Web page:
Sen. Ryan Weld, R-Brooke, a proponent of the bill who has spoken in favor of it both in committee and on the floor Monday, said that the only thing the proposed law would change is ensuring that everyone — no matter their relationship or marital status — had the same rights and protections afforded to them by the criminal justice system. 

“This is not an incident where someone merely might just grab somebody on their rear as they’re walking through the kitchen, but instead, the touching is the result of forcible compulsion, so that is the focus here,” Weld said. “The marital exception exists — has existed — in our code for quite some time and I think now is the time to correct an injustice.”

“Forcible compulsion,” according to the proposed code, is defined as any sort of threat, intimidation or physical force used to commit sexual abuse. Under the code, people who are charged with sexual assault could be convicted of a felony and imprisoned for 15 to 35 years for first degree and one to five years for third degree. Penalties are higher if victims are underage.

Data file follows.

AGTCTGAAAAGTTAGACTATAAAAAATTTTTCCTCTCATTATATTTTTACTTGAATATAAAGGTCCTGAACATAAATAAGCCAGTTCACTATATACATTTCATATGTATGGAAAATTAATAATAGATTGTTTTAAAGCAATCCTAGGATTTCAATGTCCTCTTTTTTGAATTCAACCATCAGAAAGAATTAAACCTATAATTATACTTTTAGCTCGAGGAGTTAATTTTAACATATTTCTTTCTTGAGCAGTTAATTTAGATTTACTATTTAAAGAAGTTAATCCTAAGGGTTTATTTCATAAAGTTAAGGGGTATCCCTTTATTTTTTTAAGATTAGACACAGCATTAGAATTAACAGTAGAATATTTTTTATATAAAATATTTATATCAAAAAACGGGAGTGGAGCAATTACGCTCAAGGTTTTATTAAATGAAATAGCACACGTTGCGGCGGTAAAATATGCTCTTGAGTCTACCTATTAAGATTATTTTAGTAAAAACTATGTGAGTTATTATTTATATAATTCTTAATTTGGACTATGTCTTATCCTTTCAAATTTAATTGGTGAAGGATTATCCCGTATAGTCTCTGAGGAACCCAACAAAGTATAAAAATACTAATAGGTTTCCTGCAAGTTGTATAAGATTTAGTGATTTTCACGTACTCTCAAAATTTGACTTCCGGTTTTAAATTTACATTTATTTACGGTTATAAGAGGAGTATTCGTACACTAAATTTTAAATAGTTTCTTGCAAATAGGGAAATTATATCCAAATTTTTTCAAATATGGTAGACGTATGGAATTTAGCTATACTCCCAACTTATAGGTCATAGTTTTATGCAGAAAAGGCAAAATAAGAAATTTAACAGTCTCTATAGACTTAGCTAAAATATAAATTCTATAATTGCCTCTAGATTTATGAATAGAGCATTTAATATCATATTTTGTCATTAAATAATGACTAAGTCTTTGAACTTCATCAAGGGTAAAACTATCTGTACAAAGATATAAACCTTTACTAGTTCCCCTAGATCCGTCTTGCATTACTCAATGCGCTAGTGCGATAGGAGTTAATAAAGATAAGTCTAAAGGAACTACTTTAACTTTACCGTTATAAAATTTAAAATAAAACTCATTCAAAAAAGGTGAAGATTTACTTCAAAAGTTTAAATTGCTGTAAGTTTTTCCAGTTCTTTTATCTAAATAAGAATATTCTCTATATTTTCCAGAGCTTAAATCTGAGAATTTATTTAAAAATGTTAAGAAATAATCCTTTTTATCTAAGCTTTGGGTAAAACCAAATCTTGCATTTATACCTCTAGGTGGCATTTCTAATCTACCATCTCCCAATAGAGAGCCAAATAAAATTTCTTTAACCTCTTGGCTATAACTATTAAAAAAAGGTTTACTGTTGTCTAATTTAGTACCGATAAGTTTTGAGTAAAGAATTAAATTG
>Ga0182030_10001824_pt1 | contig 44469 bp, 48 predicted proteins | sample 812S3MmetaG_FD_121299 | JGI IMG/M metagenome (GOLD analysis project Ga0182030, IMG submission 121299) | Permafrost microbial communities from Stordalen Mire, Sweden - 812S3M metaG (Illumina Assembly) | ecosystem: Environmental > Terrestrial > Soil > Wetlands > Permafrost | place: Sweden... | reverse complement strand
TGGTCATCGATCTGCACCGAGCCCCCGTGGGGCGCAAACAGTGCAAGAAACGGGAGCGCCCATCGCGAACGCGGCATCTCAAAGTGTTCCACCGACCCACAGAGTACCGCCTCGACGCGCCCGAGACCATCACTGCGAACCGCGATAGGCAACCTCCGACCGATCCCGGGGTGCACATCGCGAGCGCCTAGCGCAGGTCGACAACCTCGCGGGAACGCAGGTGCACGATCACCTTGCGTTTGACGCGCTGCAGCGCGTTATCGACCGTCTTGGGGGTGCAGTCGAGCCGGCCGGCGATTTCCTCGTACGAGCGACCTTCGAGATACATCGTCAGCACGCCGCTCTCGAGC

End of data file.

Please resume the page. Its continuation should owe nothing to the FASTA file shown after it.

Weld said the efforts this year to close the marital exemption loophole are, to him, a continuation of work taken on by his predecessor, former state lawmaker Judith Herndon, in the 1970s. Herndon represented Ohio County in the Senate as a Republican — one of only eight at the time and the only woman, Weld said — when, in 1976, she championed a law to end the exception in the sexual assault portion of code. The law proposed this year, he said, takes the exception out of all instances of sexual abuse and assault. 

“This is carrying on what I believe to be an unfinished job that she was not able to get done before she unfortunately died in 1980,” Weld said. 

Following the Senate’s passage, SB 190 will now advance to the House for consideration. A similar bill — House Bill 5578 — was introduced and sponsored by Democrats in the House, but has been pending consideration in House Judiciary since Feb. 12.

Earlier this month, members of the House voted unanimously with nine members absent and not voting to amend the controversial “Women’s Bill of Rights” and include language removing the marriage defense for first- and third-degree sexual assault. That bill — HB 5243passed the House earlier this month and is pending in Senate Judiciary.

On Monday evening, members of the Senate Judiciary Committee advanced their own version of HB 5243, which Grady is signed on as a lead sponsor. That version of the bill does not at this time include the marital rape exemption.